Wednesday, February 3, 2010

No More Plastic Bags!!


by Deborah Mitchell
Plastic Bags

Plastic bags begin their lives as natural gas or other petrochemical substances, which are finite, polluting, and increasingly expensive resources.

The next time a grocery clerk asks, "Are plastic bags okay?" why not reply, "I'll use my canvas shopping bags instead, thank you."

"Paper or plastic?" has become as commonplace and casual as "Have a nice day." But there's nothing casual about the use of plastic bags and paper bags for groceries in America. According to Worldwatch Institute, factories around the world manufactured 4 to 5 trillion plastic bags per year. Although many of these bags are recyclable, each year Americans return only 0.6 percent of the 100 billion plastic bags they use and toss the rest.

Are paper bags better? Let's compare paper and plastic. Plastic bag production requires 40 percent less energy, results in 80 percent less solid and 94 percent less waterborne wastes, and generates 70 percent less air pollution than the manufacture of paper bags. Plastic bags also take up less room in landfills.

But many plastic bags are littered or fly away, where they clog up sewers and waterways, become entangled in vegetation and fences, and get caught in the throats of animals. Plastic bags are found in the stomachs of sea turtles and on the shores of remote islands. Once plastic bags are in the environment - whether in a landfill or polluting a lake - it can take hundreds of years for them to decompose, and they contribute toxins to the soil and water as they do.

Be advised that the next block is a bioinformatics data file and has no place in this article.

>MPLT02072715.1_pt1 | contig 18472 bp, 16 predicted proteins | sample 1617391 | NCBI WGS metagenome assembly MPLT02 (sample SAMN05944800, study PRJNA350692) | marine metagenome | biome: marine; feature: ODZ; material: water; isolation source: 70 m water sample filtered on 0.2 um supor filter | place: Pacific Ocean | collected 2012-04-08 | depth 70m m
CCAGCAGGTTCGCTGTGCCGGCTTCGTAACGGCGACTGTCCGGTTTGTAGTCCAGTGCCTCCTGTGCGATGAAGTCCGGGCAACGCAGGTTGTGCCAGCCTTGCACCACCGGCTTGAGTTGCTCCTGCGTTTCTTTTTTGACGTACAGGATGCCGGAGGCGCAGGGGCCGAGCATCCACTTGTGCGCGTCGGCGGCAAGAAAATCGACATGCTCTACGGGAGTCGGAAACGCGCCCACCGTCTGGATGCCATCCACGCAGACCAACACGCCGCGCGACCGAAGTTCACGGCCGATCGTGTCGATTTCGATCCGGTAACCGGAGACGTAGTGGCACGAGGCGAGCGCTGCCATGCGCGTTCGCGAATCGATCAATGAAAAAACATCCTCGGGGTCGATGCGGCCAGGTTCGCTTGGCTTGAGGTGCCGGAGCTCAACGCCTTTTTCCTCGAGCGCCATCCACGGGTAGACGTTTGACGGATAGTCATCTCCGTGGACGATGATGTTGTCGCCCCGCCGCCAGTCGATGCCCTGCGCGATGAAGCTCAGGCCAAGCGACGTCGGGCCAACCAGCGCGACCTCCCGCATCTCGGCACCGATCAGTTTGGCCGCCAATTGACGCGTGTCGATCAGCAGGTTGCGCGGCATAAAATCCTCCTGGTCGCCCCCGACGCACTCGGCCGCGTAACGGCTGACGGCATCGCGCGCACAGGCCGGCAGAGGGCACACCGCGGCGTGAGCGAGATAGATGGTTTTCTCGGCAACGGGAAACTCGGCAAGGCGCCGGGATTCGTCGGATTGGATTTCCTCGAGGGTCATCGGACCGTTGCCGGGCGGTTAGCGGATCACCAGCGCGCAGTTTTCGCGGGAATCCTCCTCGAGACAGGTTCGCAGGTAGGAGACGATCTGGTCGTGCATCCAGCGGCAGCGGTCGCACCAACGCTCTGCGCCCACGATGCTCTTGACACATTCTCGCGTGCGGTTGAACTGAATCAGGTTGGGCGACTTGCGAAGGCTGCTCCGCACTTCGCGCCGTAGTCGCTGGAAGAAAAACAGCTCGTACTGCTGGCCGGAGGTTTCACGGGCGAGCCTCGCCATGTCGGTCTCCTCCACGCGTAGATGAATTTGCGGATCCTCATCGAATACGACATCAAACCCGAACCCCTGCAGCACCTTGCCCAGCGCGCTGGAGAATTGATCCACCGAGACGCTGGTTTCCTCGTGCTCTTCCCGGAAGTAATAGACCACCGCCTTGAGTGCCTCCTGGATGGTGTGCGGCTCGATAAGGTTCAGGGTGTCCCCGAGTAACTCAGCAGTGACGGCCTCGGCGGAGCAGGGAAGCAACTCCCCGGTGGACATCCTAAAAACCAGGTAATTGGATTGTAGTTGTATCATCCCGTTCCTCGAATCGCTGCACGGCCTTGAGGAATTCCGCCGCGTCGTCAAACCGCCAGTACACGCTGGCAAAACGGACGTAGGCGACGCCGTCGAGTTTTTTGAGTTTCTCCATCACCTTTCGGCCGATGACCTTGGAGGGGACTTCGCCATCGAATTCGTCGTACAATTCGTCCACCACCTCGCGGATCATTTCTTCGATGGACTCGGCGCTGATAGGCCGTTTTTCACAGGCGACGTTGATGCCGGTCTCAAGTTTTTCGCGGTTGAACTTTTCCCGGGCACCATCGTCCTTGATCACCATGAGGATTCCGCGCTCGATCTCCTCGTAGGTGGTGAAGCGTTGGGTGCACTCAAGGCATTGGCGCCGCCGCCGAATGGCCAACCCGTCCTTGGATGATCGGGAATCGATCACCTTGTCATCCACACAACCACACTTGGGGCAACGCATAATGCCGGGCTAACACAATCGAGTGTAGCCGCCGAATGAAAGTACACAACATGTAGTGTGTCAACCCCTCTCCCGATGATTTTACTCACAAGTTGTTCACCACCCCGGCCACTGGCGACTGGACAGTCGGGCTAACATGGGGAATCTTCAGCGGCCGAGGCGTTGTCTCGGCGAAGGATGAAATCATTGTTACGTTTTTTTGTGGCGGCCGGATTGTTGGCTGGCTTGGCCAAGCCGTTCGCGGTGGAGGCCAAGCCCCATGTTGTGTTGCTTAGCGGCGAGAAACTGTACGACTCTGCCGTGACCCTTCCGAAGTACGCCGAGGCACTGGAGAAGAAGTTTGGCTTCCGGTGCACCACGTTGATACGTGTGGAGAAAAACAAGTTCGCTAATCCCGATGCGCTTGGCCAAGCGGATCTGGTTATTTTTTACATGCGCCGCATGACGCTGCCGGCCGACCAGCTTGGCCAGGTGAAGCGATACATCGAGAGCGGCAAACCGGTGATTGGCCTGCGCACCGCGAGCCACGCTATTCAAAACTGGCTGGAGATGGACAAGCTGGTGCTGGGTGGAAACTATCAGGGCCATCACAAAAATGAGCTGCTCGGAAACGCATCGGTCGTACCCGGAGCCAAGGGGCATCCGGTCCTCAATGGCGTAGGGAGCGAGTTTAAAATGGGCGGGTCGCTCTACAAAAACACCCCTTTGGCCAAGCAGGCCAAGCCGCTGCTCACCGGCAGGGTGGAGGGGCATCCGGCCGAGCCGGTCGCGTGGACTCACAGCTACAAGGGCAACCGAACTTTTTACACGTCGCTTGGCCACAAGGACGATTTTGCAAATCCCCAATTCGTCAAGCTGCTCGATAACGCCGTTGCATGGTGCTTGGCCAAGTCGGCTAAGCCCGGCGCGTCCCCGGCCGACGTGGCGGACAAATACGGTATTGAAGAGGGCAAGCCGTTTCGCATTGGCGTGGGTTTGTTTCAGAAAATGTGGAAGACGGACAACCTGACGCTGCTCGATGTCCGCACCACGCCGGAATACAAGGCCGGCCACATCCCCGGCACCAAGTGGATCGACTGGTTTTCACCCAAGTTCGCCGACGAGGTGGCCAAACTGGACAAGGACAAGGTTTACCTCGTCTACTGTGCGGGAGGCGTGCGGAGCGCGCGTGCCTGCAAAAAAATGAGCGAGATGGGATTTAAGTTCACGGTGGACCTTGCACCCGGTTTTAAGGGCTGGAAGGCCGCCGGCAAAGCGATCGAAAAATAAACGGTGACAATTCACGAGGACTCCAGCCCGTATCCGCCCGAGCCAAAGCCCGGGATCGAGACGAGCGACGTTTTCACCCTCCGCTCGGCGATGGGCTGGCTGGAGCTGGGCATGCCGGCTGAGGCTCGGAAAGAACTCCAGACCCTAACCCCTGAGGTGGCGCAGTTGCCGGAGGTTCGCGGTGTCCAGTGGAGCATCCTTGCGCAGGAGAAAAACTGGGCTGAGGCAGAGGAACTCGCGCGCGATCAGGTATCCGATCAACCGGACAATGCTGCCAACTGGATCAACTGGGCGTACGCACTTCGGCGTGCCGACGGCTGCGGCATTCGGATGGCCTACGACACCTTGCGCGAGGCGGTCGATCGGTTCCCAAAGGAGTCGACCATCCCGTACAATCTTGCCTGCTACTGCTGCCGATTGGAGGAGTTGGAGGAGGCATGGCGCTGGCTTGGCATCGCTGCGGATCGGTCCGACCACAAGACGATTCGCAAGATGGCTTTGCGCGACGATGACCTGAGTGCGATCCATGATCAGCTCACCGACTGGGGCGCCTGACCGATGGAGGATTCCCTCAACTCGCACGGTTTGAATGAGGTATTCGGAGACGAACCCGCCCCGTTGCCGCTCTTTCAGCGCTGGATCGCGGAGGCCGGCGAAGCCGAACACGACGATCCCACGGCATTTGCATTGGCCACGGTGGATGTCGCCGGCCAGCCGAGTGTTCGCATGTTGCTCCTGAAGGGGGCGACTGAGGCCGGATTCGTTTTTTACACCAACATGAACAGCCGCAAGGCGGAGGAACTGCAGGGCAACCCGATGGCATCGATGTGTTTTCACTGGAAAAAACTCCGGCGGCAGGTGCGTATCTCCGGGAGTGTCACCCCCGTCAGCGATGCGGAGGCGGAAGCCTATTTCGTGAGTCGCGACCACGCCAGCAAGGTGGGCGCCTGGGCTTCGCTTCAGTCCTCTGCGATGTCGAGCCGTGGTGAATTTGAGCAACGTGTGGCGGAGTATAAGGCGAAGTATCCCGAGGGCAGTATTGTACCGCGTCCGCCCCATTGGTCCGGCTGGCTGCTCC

And paper bags? Although they are more likely to be recycled (about 10 to 15 percent), the environmental impact is staggering. Beyond enormous energy costs, 14 million trees in 1999 alone were cut down to manufacture the 10 billion paper grocery bags used by Americans.

On the other hand, canvas bags are strong and reliable, don't tip over, hold more than plastic bags, and are good for the environment. Take them shopping today!

Break the plastic shopping bag habit. First, get several sturdy canvas or cloth shopping bags that you can take with you to the grocery store. Here are a few sources:

  • Look around the house. Many people have canvas and cloth tote bags stashed away, forgotten, in the back of a closet.
  • Canvas tote bags are often offered as free gifts when you join a club, enroll in a program, or donate to an organization. Ask for a canvas tote for your birthday, Mother's Day, Christmas, or other holiday.
  • Check out thrift stores, garage sales, and flea markets.
  • Ask family, friends, and coworkers if they have any extra canvas bags they don't need. Tell them about your plans, and they may want to join you in making a difference!

Next, keep canvas bags in your car and, if you have a few extra, some by the front door or the door to the garage. After you use the bags for groceries, fold them and place them near the door so you can pick them up on your way out. It's also a good idea to keep a few extra canvas bags in the trunk. Never leave home without them!

Here's a way to teach young children the value of recycling too: if your grocery store offers cents back for each canvas bag used, let your children collect the pennies and nickels you get back. It pays to protect the planet.

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